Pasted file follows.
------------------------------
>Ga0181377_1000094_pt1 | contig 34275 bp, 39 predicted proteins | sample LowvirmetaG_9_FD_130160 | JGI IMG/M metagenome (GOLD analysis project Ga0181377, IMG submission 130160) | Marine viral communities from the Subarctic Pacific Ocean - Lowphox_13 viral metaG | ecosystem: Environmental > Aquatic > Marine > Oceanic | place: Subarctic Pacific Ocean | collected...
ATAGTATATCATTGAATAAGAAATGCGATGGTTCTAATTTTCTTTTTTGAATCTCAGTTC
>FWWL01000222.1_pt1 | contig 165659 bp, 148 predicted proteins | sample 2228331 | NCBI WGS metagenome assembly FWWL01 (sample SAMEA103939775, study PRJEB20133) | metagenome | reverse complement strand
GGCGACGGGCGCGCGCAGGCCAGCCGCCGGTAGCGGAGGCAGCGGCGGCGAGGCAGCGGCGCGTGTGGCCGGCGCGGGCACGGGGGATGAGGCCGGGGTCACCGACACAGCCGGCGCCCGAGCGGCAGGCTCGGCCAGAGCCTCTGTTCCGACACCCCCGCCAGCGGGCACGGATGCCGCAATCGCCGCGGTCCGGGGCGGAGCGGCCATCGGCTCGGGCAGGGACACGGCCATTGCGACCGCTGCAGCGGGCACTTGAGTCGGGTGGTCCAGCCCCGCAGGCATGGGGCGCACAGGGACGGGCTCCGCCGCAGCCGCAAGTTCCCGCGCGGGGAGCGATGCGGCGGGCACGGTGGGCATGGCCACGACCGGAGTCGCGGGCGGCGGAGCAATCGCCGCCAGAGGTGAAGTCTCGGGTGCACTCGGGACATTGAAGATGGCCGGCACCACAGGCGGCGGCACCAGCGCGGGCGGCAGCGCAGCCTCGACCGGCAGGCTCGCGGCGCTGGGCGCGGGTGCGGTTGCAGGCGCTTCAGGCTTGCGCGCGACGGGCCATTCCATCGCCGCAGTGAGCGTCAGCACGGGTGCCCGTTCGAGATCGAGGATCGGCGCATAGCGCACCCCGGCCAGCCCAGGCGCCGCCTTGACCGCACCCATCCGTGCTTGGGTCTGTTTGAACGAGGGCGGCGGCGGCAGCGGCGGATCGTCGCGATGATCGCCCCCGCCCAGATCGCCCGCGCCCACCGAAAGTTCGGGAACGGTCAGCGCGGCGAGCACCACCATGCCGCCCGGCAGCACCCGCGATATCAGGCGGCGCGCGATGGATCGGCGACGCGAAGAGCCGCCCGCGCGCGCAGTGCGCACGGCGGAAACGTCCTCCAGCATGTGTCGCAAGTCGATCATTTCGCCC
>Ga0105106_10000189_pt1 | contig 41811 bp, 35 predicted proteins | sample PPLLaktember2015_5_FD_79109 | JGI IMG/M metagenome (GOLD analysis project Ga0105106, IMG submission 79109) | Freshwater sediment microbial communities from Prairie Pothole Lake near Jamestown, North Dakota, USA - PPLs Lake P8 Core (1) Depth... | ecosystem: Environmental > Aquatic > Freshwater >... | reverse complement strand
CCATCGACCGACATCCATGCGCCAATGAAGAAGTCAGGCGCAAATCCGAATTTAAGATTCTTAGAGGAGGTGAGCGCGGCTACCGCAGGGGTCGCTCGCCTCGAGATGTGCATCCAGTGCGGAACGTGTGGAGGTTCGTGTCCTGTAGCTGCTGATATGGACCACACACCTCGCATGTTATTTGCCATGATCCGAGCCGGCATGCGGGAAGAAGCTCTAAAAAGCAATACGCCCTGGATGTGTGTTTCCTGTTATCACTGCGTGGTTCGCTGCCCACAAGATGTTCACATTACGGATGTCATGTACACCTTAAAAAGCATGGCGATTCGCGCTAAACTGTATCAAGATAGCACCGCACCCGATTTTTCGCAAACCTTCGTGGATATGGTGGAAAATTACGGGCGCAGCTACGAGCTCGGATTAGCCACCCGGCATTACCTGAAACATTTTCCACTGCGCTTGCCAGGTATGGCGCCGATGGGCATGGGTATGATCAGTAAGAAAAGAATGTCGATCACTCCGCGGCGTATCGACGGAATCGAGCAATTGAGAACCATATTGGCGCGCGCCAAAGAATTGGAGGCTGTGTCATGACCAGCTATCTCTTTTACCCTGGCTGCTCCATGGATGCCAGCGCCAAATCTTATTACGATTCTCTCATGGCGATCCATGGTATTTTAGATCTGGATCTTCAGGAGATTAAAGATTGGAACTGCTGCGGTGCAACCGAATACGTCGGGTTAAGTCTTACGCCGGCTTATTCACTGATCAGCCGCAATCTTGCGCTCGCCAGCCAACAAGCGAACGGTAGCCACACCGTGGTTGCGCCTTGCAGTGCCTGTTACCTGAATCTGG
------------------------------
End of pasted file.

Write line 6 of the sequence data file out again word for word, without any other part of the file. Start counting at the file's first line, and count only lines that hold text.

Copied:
CCATCGACCGACATCCATGCGCCAATGAAGAAGTCAGGCGCAAATCCGAATTTAAGATTCTTAGAGGAGGTGAGCGCGGCTACCGCAGGGGTCGCTCGCCTCGAGATGTGCATCCAGTGCGGAACGTGTGGAGGTTCGTGTCCTGTAGCTGCTGATATGGACCACACACCTCGCATGTTATTTGCCATGATCCGAGCCGGCATGCGGGAAGAAGCTCTAAAAAGCAATACGCCCTGGATGTGTGTTTCCTGTTATCACTGCGTGGTTCGCTGCCCACAAGATGTTCACATTACGGATGTCATGTACACCTTAAAAAGCATGGCGATTCGCGCTAAACTGTATCAAGATAGCACCGCACCCGATTTTTCGCAAACCTTCGTGGATATGGTGGAAAATTACGGGCGCAGCTACGAGCTCGGATTAGCCACCCGGCATTACCTGAAACATTTTCCACTGCGCTTGCCAGGTATGGCGCCGATGGGCATGGGTATGATCAGTAAGAAAAGAATGTCGATCACTCCGCGGCGTATCGACGGAATCGAGCAATTGAGAACCATATTGGCGCGCGCCAAAGAATTGGAGGCTGTGTCATGACCAGCTATCTCTTTTACCCTGGCTGCTCCATGGATGCCAGCGCCAAATCTTATTACGATTCTCTCATGGCGATCCATGGTATTTTAGATCTGGATCTTCAGGAGATTAAAGATTGGAACTGCTGCGGTGCAACCGAATACGTCGGGTTAAGTCTTACGCCGGCTTATTCACTGATCAGCCGCAATCTTGCGCTCGCCAGCCAACAAGCGAACGGTAGCCACACCGTGGTTGCGCCTTGCAGTGCCTGTTACCTGAATCTGG